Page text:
mi • y- 1 1 "khtowM HOW MfeN OEt RICH. Short Talk, J?umber Four, v In considering an investments many pew< pie have to consider sbm'fettiing Ihdt Ml not only enhance in value, bulb at t!b.e same time afford employment and income. There's one feature about the Highland Park lots, spoken of in previous talks, that; Makes them especially.desirable in that respect • A * explained, they are adjacent to Highland Park Normal College, an institution that draws hundreds and hundreds of young men and young women to Des Moinos for ft temporary residence of from three to nine months each year. The number so drown Is constantly increasing. It Is predicted that within two or three years the attendance upon this college wilt average not less than two thousand students each year. These young people must be housed. Increase;! room for housing them is constantly in demand. And so the purchaser of a lot, if seeking immediate return as well as future profit, mny build a house and rent as many rooms as he can spare. Perhaps, too, the would-be investor in something safe nnd certain of reasonable profit, has children of his own to educate. Here he has the opportunity; may buy a lot that will in a reasonable time double in value, have a pleasant home in the meantime, and have for his children educational opportunities that are the very best. • But possibly tho would-be invester has 1 tastes of another character. Farming in I6\va is an ever-reliable occupation. Nature has enriched the soil of this state to an unparalolled degree, and fortune seems to favor it with freedom from deluges and drouth. I have farm lands at a great bargain, specimens being a choice 800-acro stock farm southeast of Winterset and near Macksburg (with a school-house, by the way. on one of its corners); an 80-ncre farm for general purposes near Wintorsot, and a 110-acre farm lying partly within the city limits of Des Moinos, tliisjlnst Ueing especially suitable for market • gardening, or truck farming, and having, possibly, a rich layer of coal beneath it. inquire at or address 307 Fifth Street, Des Moines, lowo. A. 3, In manufacturing; occupations tne average life of soap-boilers is the highest and that of grindstone makers the lowest. TUB progress of scienc'o'iu 'medicine hns produced 1 nothing better-'for human ills than the celebrated Boecham's Pills. " Some Australian gold veins are 130 feet wide. KNOWLEDGE Brings comfort and improvement nnd tends to personal enjoyment when rightly used. The many, who live better than others and enjoy life more, with, less expenditure, by more promptly adapting the world's best products to the needs of physical being, will attest the value to health of the pure liquid' laxative principles embraced in the remedy, Syrup of Figs. Its excellence is due to its presenting in the form most acceptable and pleasant to the taste, the refreshing and truly beneficial properties of a perfect laxative ; effectually cleansing the system, dispelling colds, headaches and fevers and permanently curing constipation. It has given satisfaction to millions and met with the approval of the medical profession, because it acts on the Kidneys, Liver and Bowels without weakening them and it is perfectly free from, every objectionable substance. Syrup of Figs is for sale by all druggists in 50c and $1 bottles, but it is manufactured by tho California Fig'Syrup Go. only, whose name is printed on every package, also the name, Syrup of Figs, and being well informed, you will riot accept any substitute if offered. ,, "I have been afflicted with bilious- nessand constipation for fifteen years and first one and then another preparation was suggested to me and tried, but to no purpose. A friend recommended August Flower and words cannot describe the admiration in which I hold it. It has given me a new lease of life, which before was a burden. Its good qualities and wonderful merits should be made known to everyone suffering with dyspepsia and biliousness." JKSSE BAUKEU, Printer, Humboldt, K as if MOTHERS* FRIEND" MAKES CHILD BIRTH EASY. Colvin, La., Dec. 2, 1386.—My wife used MOl.-I; r ER'0 JPBIEN-P before* her third confinement, and says she would not be without it for hundreds of dollars. DOCK MILLS. Sent by express on receipt of price, £1,50 per bat tie. Book "To Mothers "mailed free; " BRADFlELa REGULATOR CO., 'OR OALI DV eikDRUQOIST*. ATl-At^TA. OO. THE AGBlOtJLTtllAL WOULD HIGHLY ENDORSED. The Professor ot Physiological Clipm- \ I istry at Yulu College suys: " I jiiul Kick- < > \apoo Indian Sugwu to be an extract of Knots, Jiartt niiil jlerlm of Valuable 9 eelial Action, leitlumt any mineral or i,tlitr liarm<\U admixtures!. KlcIvuouo iLuljau Supvu Is tlio gr:iu<i- ' est Liver, Stomach, i lilootl aud Nfl'Ve Kuowii. I'liriflcs, . and Uvuovjitt'S every ' part ol tlio liiinitiu (system. All UI-UK- iRlStS. $1 ^ Uultli; — 1 « iloldeg to SS. i . PftO* GU^SSIVK ffAllMEliS. \ V JL-L. , / '*j ot rrt s «* Jtiothorts Mt> Pt c- Soil fop Whoitt-AVomcn an Mllkei-*~Tm-i>6iiniic for ltoui»— . Farm Notea. The time for preparing tile soil anil sowing wheat is now at : haud.,. The matter of selecting 'seed adapted 'to different soils and climates is tin 'important one. In wheat-growing sections, there are usually several varieties sown and observation and experience, together with tho published rc- .ports of tests from experiment stations and elsewhere pvlll ehablie One in most cases to judge of varieties with reasonable accuracy. Tho method of preparing tho laud for wheat will depend largely upon 'the conditions, of soil and climate. In sections' where rather dry seasons nro the rule do not loosen the soil deep. Weeds must bo destroyed nnd litter removed if possible before plowing. If trash is turned under, the ground is rendered, so loose nnd friable that it dries out very rapidly. AVhen rain is usually abundant rtnd the soil become packed nud hard, it is best to plow it to a medium depth nnd pulverize by harrowing. Thii following tests in soil- preparation -by Prof.. Hunt at tho Illinois -experiment station show the yield per- aero 'from different methods for that section: ,' Drilled in standing corn, 'no' ; other preparation .......... 22.0? Int. Drilled in-plowed ground. .... .42. bu. Drilled in com stubs, twice disked, . , , , ; , ,-,- 1 .- . ,,,,.... .30.1 bu. Drilled in corn stubs, no other preparation ................ 39.2 bn. Plowed, stubble burned ....... 20. bu. Plowed, stubble iiot burned ____ 10.3 bu. Disked only, ! stubble burned. . .17.9 bu. In every case reported much better results were obtained' where tho ground was plowed 'and that grown on laud ' from which the- :v stnbblc- was burned before the plowing wns done did better than soil on which the stubble was ploweel under. That drilled in standing corn yielded only about half as much as that planted on plowed ground. That planted in corn stubs whore the soil was disked twice n»d that in corn stubs without preparation, yielded the same amount.' per acre and only throe bushels less than the plot of plowed land. All of the stubblo plots yielded much less than tho com plots. Whore tho land wns plowed after the stubble wns burned, the yield wns about one-half greater than whore it wns disked nnd whore the land wn plowed without tlio stubble bein burned the yield wns only a little more than one- third what it was where stubble wns burned before plowing the land. This experiment indicates that trash and litter should be removed and the soil plowed, whore Illinois conditions hold, and that clean ground from which the corn has been removed in tho form of fodder will produce a good crop of wheat. This test will probably hold good in every particular for all but the dryer wheat growing sections. The plowing under of stubble and trash -would be still more detrimental there.— O. J. Farmer. hnd an nr- our tenants Women in A correspondent iu Country Gentleman says: We have several times rangoment with wives of for milking morning and evening, nnd have paid 10 cents for each service- that is, 20 cents per clay. This is based upon an hour's service at each milking, at the rate of $1 for the day's work. In an hour's time a good milker ought to milk ten. cows.. There are several reasons why women are to be preferred for milkers when they can be had, or when a portion of the force can be women. Their natural dexterity is greater than that of men, and they will milk with more rapidity and with greater ease to the cows, which means that they will get more milk, nud Iho millers of the cows will ho kept in better condition. The presence of women at milking time chocks rude conversation ivnd boisterous conduct, and tho quieter the stable can be kept the better, especially if yon have any nervous cows. The men are not apt to neglect tho thorough cleaning of the stalls or brushing of the cows in the occasional absence of tho proprietor if they know that women are to aid in the milking. Tho average man, born, or long resident in this country, looks upon every woman as a lady, and entertains f other a respectful courtesy which keeps him upon his good behavior in her presence. Any one will be making a good move in introducing as many women as he can among his milkers,, Out Answering an Iiuliaua nnd a Minnesota subscriber in regard to burning out stumps with the aid of other materials, Farm, Field and Fin-side gives the folloviiig methods: Common black machine oil is sometimes used in this way: With au inch and a quarter augi'i- bore four holes in the largest stump, letting tlio auger stand at an iingle of forty-live dogi-eas; bore eight inches deep; fill the holes three-fourths full of oil and plug up tight. Also pour from a third to a half :i pint oil top of stump in a foot circle 1 , h'Uing it spread well. After n'vo or six days kiucllo tires on top of the stumps ;ind see them disappwtr. Saltpeter is used hi this way: In the fall bore tin inch or au inch mid a quarter holt 1 , according to the size of the slump, vertically into the middlo of tlui stump eighteen inches de-op, and put in an ounce or so of saltpeter; lill the hole with water aud plug up. In th« spring : ;ike out this plug, put hi a gill or mure of kerosene and set lire to it, and t,'"o wliole stump, roots a nil nil, will lie consumed. Tills process applies to moist or green stumps; old dry will 'not Lie penetrated by tho Auorbei;,, method that proves vpry -.,.!..• \- -fill jij "to Ijon a two-inch Ijoje Lito tliu UL-uvt of fho st,umn, JJ1J, tho hoto with sulphuric nctd or etude fie-' troloum. If with ncid it will destroy the- stump In n Jew months. If the 611 is iis«r>the animp is fired after it be- r e^srtturatM with tho oil, when it -'InfynXrat goV)d and clean. So those say wild have trted it. Pot Groivn StraivhoJ-i-y PlnntA. Seedsineu have been for a few years supplying; stcawbefry plniits .gfowii in pots that can be'set oxit niiy tiinc in :tlie sututael'.almost, niidniak^'h. full crop the next year. The pot grown plants are growing from;'.runiiefs; the same as ordinary ;bne«, duly where' a iinmer starts a set, a flower pot, two inches in diameter, is sunk into the earth and tho set iillowed'to take root in the soii:wi|h. which: the pot is tilled, •riaius" grqwil in this manner can bu taken' up nnd transplanted at. any time in the summer without tlio least injury to them, and will not even wilt down, and will produce almost as freely as they would if left to stand where they grew originally, ilf one grows;his Owil plants this way the cost is not great, as the pots can bo got for ?5 a thousand, but: seedsmen have a habit of charging pretty stiff prices fpi 1 thorn on account of the extra work they require. , Wo shall buy a few of tfio most promising of-the new varieties this .season and pay these prices because wo want to have the best and must keep tryinj* experiments all tho time. Nine times in ten we find a new variety on bettor than some of the old ones, but the tenth one pays for all the trouble we have on this account.—•American Fanner. J .Turpentine fop ICxperlmcnts made show that germs of roup are destroyed when brought in contact with spirits of turpentine. Turpentine, however, is a severe dose to give, even If effectual, and iC too much is given it may do damage of itself. To properly prepare it, mix one part spirits of turpentine, one part kerosene and three parts glycerine in a sewing imiehine oil can, and always shake well before using. With the point of the oil can force three drops of the. mixture down tho throat- of the fowl three times a day. Houp is a disea.se' that is almost incurable, being contagious, and gradually exhausts the bird instead of causing instant death. If it appears in the Hock, the labor of handling the sick birds is often more than the value of the flock; and as roup cannot well bu treated on the wholesale plan (that is without handling the fowls), It is cheaper to clean them out, burn tho carcasses, thoroughly disinfect, and begin r.now. The building should be very warm and dry.—Western ..Rural. Advice About Milking;. It cannot help but bo injurious to a cow to milk her up to a new calving. It is exhausting to the cow and the calf both, as the calf is supported by the cow and needs the nutriment that is taken from tho cow in the milk. A cow should be dried off four weeks before the calf is due, and this is more desirable because the milk itself is undergoing a change during this time by which it is made unlit for use in the dairy-and unpleasant for food. To dry a cow leave half the milk in the udder, and continue this for a week; then milk once a day only, and still leave some of the milk; feed only dry food, and if necessary straw, but. give meal in moderate quantity. If the cow is one of those occasional profuse milk- ers that cannot be dried, the milk may bo fed to pigs and 'the cow milked partly. Fiirin Notes. There Is more profit In five good thai in fifteen inferior cows. Don't.got a general purpose cow foi a special purpose use, or vice versa. Do not be in too big a hurry to store tho corn. Let it be well cured before cribbing. When trimming shrubs and busho.s cut out Iho old wood; leave Iho now for next season's bloom and fruitage. Pharaoh's lean kino ate up the good ones. Tho sumo thing, so far ns profits go, is repented often on many a farm First-class butter sells for a good price almost universally. It is only the Inferior grades which bring low prices. In selling dairy products the minimum quantity of fertilizing elements leave the farm. Dairymen usually build up tho fertility of their land. Two things never learned by the blunderhead butlcrmnkor are, when the cream is just ripe enough, and when the butter Is workod.just enough. If yon have cultivated your crop tho past season simply io keep tin wec'ds down you have not done tho best by your farm. Now that, the strnwstnck has settled, n, day may be well used in lixing it up for the fall ruins. Dues yours need attention '! A light mulch of new mown grass will help the bed of annuals by keeping the ground moist and cool during the hot, dry spell. Tho concensus of opinion favors having cows dry for a few weeks before calving, although some .dairymen insist that continuous milking is best. Feed liberally, for it is only from what is received above the amount required for maintenance that animals give returns. If tlio cocks have not already been removed from the flocks, do MO at once. The number of eggs produced is not affected by them. Keep a dust bath within reach of the fowls constantly. They enjoy wallowing and it helps to keep them healthful and free from vermin. Burn the strzny or oilier material from Ihe nests once a week and replace it with fresh. This practice will aid greatly iu keeping down lice. Have all the fowls roost in tho house f ther is plenty (if room, but let some st»iy outside until cool weather if the louse is crowded witli all of them. Bo sure to feed green corn to the iws. In no other way can it be used to pay so well. Hwe;;t corn is prot'oiv ublo until cold weather, then Held corn is' belter. ' . ' If it vi:iys to cut coru for fodder, it pays to" shock it well 1 A shock lying ill the mud, wiih the rains beating upon it. dues uol improve the jjuU'itivfJ value of the fodder }« it, t. AND Since the beginning ot France has falltSH frorn the second to the fourth place in point qf population among' the European countries. In one of the towns of Connecticut the public archives shovv th^t a motion; was made atod aetoptecVby itlte scndol trustees within two generations past that "it is tho sense" of this meeting that it would be> a misuse of publid funds io teach girls the back part of arithmetic. There is no end of good coaching 1 records, but an old inhabitant of Oxford, Eng., tells a story of how Joe Tillett once drove a coach, with six changes only, from Oxford to ilolborn Niaduct in three- horn-si and.'a half—? fifty-six miles. Mr. and Mrs. Joseph Samuels of Page county, Virginia, arc a remarkable couple. Mr. Samuels is 91 years old anil his wife is 85. Both are in perfect health, and claim to have never had use for a doctor. They live on the farm iipon Which .Mr. Samuels was born. Judge MacDonnell of Savannah, Ga., is discriminating 1 in his clemency. Having 1 registered a fine of 810 against himself lately for ton minutes tardiness in opening- court, he afterwards removed tho -fine on . tho ground that his detention 'had been accessary and pardonable. It scorns singular, but it is true, that in the great cotton producing 1 state of Georgia there is a. county that has never produced a bale of cotton. The county in question is Union, with an area of 325j square milos. Tlio surface is mountainous and extensively covered with forests, - , '• - ; •.!' (.t. Recently a train cut off one of the roar legs of a hog owned by W. Brown at Penn Manor, Pa. A veterinary surgeon was summoned and a wooden leg 1 was strapped tightly to the stump of the natural one, and now the grateful swine is ablo to ran about as much as his brothers do. Tho negotiations between the Japanese and Mexican governments in reference to the introduction of Japanese labor in Mexico have boon successful. Japan permits her people to emigrate to Mexico and Mexico guarantees the protection of all of them who may settle there. Making 1 a mountain stream run over and above a railroad track is a unique piece of engineering that, the Southern Pacific railroad is shortly to commence near Wright's station in the Santa Cruz mountains in California. When completed, it will probably make the largest artificial cataract in the world. A Considerate Debtor. Collector — When are you going to pav this bill? I can't be coming here every clay in tho week. Debtor — Well, what day could you como on, conveniently? "I could call ou Saturday." "All right; .from now on I shnll expect you every Satttrda ." About 00 per cent of tho copper produced In this country comes from the Lake Superior region. ^.'^..-f-»^rj t*T^ ; • j • two j Spheres. ,i • «. Little Dick—Papa doesn't have any ftin. He has to dp business everyday,. Little Dot—That's to, get money, 'cause fib's' A provider, mammft says ' "A what!" ' "A provi'der." "Well, if papa is a—provide?, 1 wofiddr what mamma is?" • "I guess she's a divider." Safety tt orii ft t'orlodlc Seom-ge. Do you want to be Insured, dw6ller in a malarious region, against tho porlodtcal scourge which threatens to assail .you 1 in the form of chills and fever or some of the forms of miasma-born disease? It goes, without saving, that you do. Then, instead ot using quinine or other alkaloid and mineral drugs, -which merely relieve and are always detrimental to general health, seek aid where it is always forthcoming—from tho thorough preventive and remedy, Hostetter's Stomach Bitteis, which, in regions where inalnrin is fir more violent and prevalent than it iaoh this continent, eradicates it completely from the system. Biliousness, dyspepsia constipation, kidney and nervous complaints, neuralgia and rheumatism are among the maladies to which the national tonic and corrective is adapted. ,,Physicians everywhere know its genuine worth. The first schools for tho separate education of girls were founded during the Roman Empire. Wo will give $100 rowaril for any case of catarrh that cannot bo cured with Hall's Catarrh Cure. Taken internally. F. J. CHENEY & CO., Fropiu. Toledo, O. Manjr of our cafes arc but a morbid vny ot looking at our privileges.—Sir Walter Scott. ;. . '. Your Opportunity ' ; invites you now, Rich western lands can' now be bought at reasonable prices and great bargains secured iii'tho mineral, agricultural and grazing regions reached by the Union Pacilic System, The opportunity of a lifetime for investment I Bend for tho Union Pacific publications on Wyoming, Colorado, Montana, Idaho, Utah and other western states. -B. Ii. LOXIAX. Gon'l Pass. &Tk'tAg't, Omaha, Nob. How happy mankind would be if it were only as easy to get into hoaven as it is to get into trouble or into debt. To California and Back By tho Santa Fo Route. The most attract-, ivo American tour. A now descriptive nook with the above title page, containing over .ISOpages and as many pen nnd ink illustrations, sent free on receipt of 4 cents in postage, by J.NO. J. BVIINE, 702 Mouaduock Building, Chicago. Whito is tho coloi of grief in China, Japan and Spain. If tho Unity 1» C'nl.iliiK TcefS, flo sure niul t:so Uir.t old unit wnll-trlod remedy, Jilts, 'A'iNm.ow'8 SootiiiNfi SYJILT for Children Toothing. Gossip is the bullet in tho gun of idle curiosity. " IIiinson'8 niiigic. Corn Snivel" Wai-runt oil toiMiroui' mcmi'.v rurnmleil. Ask your clrujjflsl tuf It. 1 l'i'li:n 13 wilts. Tho oldest German university is that of Heidelberg, founded in 1FB(i. FITS—All nt» stopped Ircu vr '•"•• HUNK'S (IKKA1 NKIlVKIlKSTOIIF.il. Nu lit alter Ilrst. day'u lino. Jlnr vulouu cnrcB. TroatlHa nnd 12.00 trial bottla frao to Kit rtttieB. Bund to Dr. Kllno.Ml Arch 8t.. Philadelphia, m Every man with a bright sou believes in heredity, COK'M Coupiik nitisiim Is tlio oldest mid best. It will break up n fold (illicit- or than anything el«i;. 11 Is ulwu.ys raliiblo. '1 ry It. There are in the world, 402 universities with 10,65:1 professors and 1S4,4!'0 stuueuts, The total income from all sources of tho American colleges in 1801 was $10,801,018. There are 300,031 teachers in the United I States. Highest of all in Leavening Power.—Latest U. S. Gov't Report Something Better in View. "You did not scorn to welcome tho attentions of Lord Lowcollar at tho party hist evoninpr, Jennie," said an ambitious mother to her daughter. "Whnt wore you thinking about to ignore him for tho plain young man in tho toothpick shoos?" "Lord Lowcollar is as poor as a church mouse." "But ho has a t»Mc; that's something." "1 prefer money, it seems you don't know tho young man in tho toothpick shoes, as you call him." "No, I don't, Who is he?" '•Ho is the right-fiehlor.iu tho Carry- all-beforc-'em Club." "Oh! if that is tli»> caso, you did well. After all, a princely income is belter than a title,"— V/ucago Leclfja: Some Quo Must Discard. There arc four kings and two queens ,in London, attending tho jubilee cero- monios. There are probably a great many more Jacks, but four kings and two queens form a pretty good hand, and up to the hour ot' going to press the dynamite plotters have not played the deuce.— Norristown Herald. NATURE'S HANDIWORK. The most interesting solar eclipse yet to conio during 1 the present century will occur on August S, 1800. It will be visible in Lapland, Nova Zembla, Siberia and Japan. On the River Amur the perio;! of totality will be two and three-fourths minutes. A petrified tree is reported to have been recently unearthed on the farm of Washington Bonnor, .near Handler, Texas, at a depth of nearly fifty feet, Tho tree was hollow, and tiie cavity was filled with honey. The comb was in a perfect stata of preservation, and tho honey in the cells tasted sweet, fresh and pure. llubcr says that during- the course of a battle he observed between nests of red and black ants, the latter were being worsted, when he saw courier black ants running 1 off in various directions, who soon returned with a host of blacks from neighboring nests, and the reds were soon routed with great slaughter. Too Expensive. "So that Venus cost §10,000 J" "Yes." "Well, why didn't you put clothes on her?" "Because the clothes would have cost 82,010 MOJO, I suppose." ST. JA.OOBS OI3L, CURES RHEUMATISM, DAIXT NEURALGIA, PAIN. SCIATICA, SPRAINS, BRUISES, SWELLINGS, BURNS DES MOINES MANUFAQTURBMC 4 SUPPLY CO. MANUFACTUKEIiS OF BOILERS, PUMPS, ETC., FLOIJli, CORN AND OAT MEAL MACHINES AND MACHINERY OF ALL KINDS, COAL OFFICE AND WORKS, 101 TO 121 MAIL OKDKIM Vll.l.KH J'KOM I'TIA'. EAST COURT AVENUE, JJKS ..imXES, IOWA ft*. Mefllcftt So*l|td Ki«ta 26«.' PiK. S A new invention is An ftttttchnr&tifc hoiCse'S briaiefbf lfleft«9o|i»hf6tff.Hi« mat-Way barfyl femp tfn H».*&flH oThA first arithmetic using the system twtid bave tioii carl git They i Tho '•: promotes r coVreots tu<5 artel ctei-dnfrdlriefttS that Come chronic", cstnblu larity and health, Ic They wmit tt riotn' porting, sti such fls tth . ciati has especially the foinftlo system,' SCi-iption." In ovbvy. .. . , and weakness, and in' all n6i*VOfW> i , conclitipfis, if Jfc tMsn't benefit «&'.' euro, tho motley* "vtin bOotm-ned. Miss MAOOIE iTAckSftN. of THtilfr'ttK, .^ Am I'arMi, La. t snya: ''I wng lying sick tor*I. some time with fcitiulo complaints, Hnd nll'tha medicine my friends g'avo me did me rm fifodd. V Dcnth \v.i\a nppronchiiiir; nil my friends b&& "ffi plvon mi? up to die. I lielird of yoitf woflast*;-fe ful_int'dli:iiip, nnd. t liniifrht two bottlps of it,, tj,-' and.hefoi'ol hnd.tnlcqn tliolnar, T irgl Well. tnm still enjoylrijr g'Oofl'licflTth. pect to praise,your medicine every who: lcnUreljr and This Trndo Hark Is on Iho best In the World I ROSTON. MASS, Consumptlvcd iiaa people who have wcnk iunj-'s or Asthma, should lisa 1'lso'sCuru for Consumption. It luia cured thousnmlH. Hhns notlhjur> od 0110. His not bud totuko. 1 Itlstlic boatcoiiph syrup. • Sold everrwhorn. flue. DES MOINES FIRMS FURNACES Tho Celerntotl Oruon Stcot Dome and StiuKiiinl, for' cither Ilm tl or Soft, Con].. Kconutnlcnl, Durable. Will ho Shipped to you direct from tlio manufacturers. tJ. (JKKION- & SONS, 100 to 114 W6Bt Second St., Di'H Mollies, loivu. We have a limited number of these beautiful Souvenirs ot the World'* Columbian Exvositicn, which wewillsend postpaid on receipt of regular price; !)0c. Address WESTERN NEWSPAPER UNION, 315 Locust street, Des Moines, Iowa. I jgg!g5!?."''} Thompson's Eye Water. Tf'PTfT TT'V INSTITUTE of Hod Oak, Iowa. 1\.111 CJU Hi I Write for circulars. Tim finest liiBtitiito In tin! \\m\i. Kndui-Huil bv Or. Koolov. CIIICAl* la KiiHtcrn uml Central Nebraska. Improved und unimproved. Kannu for mdao. jr. 8. I'untxor, 'I'M M. V. J/lfu bliltf., Onmlm. Nub. i^eofK\ M»OAJAH'8 WAFER3,Iiiaorf«ffli I rnuu \l,ypTiy«luluu«ii8thu best li'culjrumedy TO Bfor Fumuli! Ailments. KUB.V to use- L.LADlESJI 1 'l ellu lyi nm ' 8llro lo cure. Two toeelaf ^sxuiSmilr treatment free, Addrras MICAJAH & co., WARREN. PA. Patents, Trade-Marks^ Examination nwl Advice ns to Patentability of Invention. .S™rt for "Invuntoru 1 Gulilo, or How to Got o "uteut." PAT2IOE O'FABRELL, WASBINQTOH,, D. 0. EWIS' 98% LYE IWDEKED iHD PEETUUEB U'ATBNTKJ)) The strongest and' pure$t Lye> made. Unliko otUcr Lye, it being; n lino pnwder uml packed in a «nni with removable liil. the contents' nre nhvaya ready ior use. Will make thu best perntmcd Kurd Soap ill 20 minutes without boiling. 111» I IHI liuNt lor cleansing waste pipes, ili.sinfeotinR sinks, closets, \vuiililug bottles, paints, trees, ato. PE^NA, BALT M'Ffi CO. Oen. ARts. I'htla.,ra. Unlike the Dutch Process No Alkalies; >! — on,— S * ' Other Chemicals nro nscil in tlio preparation of W. BAKER & CO.'S BreaMastGocoa which is V I pure and soluble, | j Ithnsmoro than three timca- i <• | the strength at Cocoa mixed wi'«U Starch, Arrowroot or Sugar, and is far more economical, easting less than one cent a cup. It is delicious, nourishing, and EABU.V DIGBSTEO. _ Sold by Grocers everywhere, W. BAKEE & CO., Dorchester, Mass. GOOD CHANCE!l Odell 8iO Typewriter tot »10, if cash with order is received before Nov. 1st, 1803 The famous Oilell Typewriter is used by bawyera. Ministers, Doctors, Merchants, Editors smS Government Officers, because of Ha clean print, simplicity and manitolU copies. teacher required. It will do your work hour's practice. Order now and take age Qf this exceptionally GOOD CHAINCElt §Z£ I" aiij4yiujf io any of theabovo vevti.^!,, (Ui ni.t ti.rsa to »ay that you 8MB tnu !,i'iM.ubo ^L'ut in t;u' iewe '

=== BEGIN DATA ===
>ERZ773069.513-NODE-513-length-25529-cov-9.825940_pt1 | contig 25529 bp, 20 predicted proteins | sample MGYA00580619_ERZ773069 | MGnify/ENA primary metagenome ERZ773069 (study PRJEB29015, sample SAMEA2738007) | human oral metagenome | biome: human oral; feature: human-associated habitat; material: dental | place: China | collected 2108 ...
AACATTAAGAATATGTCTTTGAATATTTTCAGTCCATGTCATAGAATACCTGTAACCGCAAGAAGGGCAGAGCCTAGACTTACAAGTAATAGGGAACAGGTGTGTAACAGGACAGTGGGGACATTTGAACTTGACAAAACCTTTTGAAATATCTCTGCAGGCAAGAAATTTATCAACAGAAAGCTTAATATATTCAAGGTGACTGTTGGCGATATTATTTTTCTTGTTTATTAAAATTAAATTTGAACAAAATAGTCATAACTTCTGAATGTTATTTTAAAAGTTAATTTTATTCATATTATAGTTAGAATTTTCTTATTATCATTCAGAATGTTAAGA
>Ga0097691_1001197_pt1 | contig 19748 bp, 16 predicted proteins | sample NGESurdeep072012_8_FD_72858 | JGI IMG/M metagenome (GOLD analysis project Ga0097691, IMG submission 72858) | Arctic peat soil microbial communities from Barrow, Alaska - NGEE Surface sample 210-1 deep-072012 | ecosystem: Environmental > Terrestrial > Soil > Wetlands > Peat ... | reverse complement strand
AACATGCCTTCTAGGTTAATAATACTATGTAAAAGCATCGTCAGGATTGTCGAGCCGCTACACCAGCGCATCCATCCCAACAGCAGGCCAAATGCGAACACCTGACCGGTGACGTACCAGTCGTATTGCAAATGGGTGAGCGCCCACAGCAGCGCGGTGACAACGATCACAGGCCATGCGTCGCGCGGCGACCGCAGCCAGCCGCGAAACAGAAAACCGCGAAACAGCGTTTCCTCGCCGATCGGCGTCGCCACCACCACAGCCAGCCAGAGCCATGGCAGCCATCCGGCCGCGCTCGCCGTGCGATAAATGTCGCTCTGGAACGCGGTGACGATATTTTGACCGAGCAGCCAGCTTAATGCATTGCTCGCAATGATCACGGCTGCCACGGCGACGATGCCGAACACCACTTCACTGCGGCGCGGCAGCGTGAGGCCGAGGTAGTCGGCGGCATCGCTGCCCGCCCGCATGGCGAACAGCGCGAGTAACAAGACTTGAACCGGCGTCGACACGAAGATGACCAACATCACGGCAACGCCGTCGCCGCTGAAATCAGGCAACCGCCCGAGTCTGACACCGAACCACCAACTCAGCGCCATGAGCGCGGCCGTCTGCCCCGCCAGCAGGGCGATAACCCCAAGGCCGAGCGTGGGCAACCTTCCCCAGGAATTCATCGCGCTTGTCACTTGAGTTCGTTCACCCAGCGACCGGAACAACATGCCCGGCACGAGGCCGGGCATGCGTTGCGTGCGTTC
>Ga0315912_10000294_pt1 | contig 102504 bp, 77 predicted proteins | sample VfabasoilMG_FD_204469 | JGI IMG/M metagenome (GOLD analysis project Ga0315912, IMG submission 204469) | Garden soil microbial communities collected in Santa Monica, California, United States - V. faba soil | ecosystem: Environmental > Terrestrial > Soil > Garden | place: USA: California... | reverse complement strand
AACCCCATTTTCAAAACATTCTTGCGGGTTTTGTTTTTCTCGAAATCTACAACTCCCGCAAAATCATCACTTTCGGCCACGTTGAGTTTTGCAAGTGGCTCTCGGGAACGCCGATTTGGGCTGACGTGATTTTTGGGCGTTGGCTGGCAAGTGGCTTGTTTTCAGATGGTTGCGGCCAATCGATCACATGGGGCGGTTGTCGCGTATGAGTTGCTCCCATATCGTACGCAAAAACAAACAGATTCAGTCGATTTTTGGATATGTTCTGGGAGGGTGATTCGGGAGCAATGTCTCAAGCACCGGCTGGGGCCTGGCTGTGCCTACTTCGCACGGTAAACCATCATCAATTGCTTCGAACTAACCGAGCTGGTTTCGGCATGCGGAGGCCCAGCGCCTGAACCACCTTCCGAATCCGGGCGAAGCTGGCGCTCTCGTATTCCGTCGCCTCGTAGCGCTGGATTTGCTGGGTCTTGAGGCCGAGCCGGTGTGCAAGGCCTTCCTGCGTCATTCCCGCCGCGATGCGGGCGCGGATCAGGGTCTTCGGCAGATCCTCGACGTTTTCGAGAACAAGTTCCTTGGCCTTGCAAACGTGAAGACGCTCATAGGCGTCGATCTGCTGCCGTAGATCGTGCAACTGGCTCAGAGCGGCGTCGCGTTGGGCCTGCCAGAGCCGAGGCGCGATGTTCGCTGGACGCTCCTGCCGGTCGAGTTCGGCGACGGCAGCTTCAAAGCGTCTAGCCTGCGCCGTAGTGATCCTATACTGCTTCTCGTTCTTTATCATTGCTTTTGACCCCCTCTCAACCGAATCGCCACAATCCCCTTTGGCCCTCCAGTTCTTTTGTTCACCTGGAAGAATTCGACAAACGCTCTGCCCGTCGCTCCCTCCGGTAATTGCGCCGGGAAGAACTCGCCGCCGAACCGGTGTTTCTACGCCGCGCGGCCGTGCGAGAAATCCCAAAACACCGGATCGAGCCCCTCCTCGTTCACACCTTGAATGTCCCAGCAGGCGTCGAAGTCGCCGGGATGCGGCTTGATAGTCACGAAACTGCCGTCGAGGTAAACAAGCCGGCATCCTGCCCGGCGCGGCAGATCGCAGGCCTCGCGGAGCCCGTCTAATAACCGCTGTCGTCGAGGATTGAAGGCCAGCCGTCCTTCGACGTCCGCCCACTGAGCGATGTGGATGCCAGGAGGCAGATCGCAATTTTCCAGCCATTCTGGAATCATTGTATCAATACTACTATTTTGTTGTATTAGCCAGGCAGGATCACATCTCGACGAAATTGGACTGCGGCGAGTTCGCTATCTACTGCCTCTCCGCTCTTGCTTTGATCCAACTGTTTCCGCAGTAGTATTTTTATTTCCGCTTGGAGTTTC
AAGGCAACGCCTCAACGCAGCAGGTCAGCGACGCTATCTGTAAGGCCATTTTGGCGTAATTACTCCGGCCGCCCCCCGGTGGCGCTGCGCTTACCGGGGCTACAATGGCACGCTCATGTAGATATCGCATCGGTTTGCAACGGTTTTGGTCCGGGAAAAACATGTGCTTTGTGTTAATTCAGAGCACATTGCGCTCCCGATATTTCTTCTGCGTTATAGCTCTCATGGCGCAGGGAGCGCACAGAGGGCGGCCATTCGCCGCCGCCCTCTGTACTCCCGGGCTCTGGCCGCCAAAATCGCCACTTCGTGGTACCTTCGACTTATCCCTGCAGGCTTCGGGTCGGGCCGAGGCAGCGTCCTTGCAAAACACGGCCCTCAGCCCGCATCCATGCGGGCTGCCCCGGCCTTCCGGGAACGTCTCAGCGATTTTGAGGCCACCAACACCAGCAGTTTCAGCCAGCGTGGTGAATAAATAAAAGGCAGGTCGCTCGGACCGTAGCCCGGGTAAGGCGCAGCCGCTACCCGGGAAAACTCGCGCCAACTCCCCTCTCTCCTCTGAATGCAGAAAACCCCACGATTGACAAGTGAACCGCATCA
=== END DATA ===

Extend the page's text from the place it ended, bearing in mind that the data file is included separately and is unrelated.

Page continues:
What members have found on this page
Get access to Newspapers.com
- The largest online newspaper archive
- 8,900+ newspapers from the 1700s–2000s
- Millions of additional pages added every month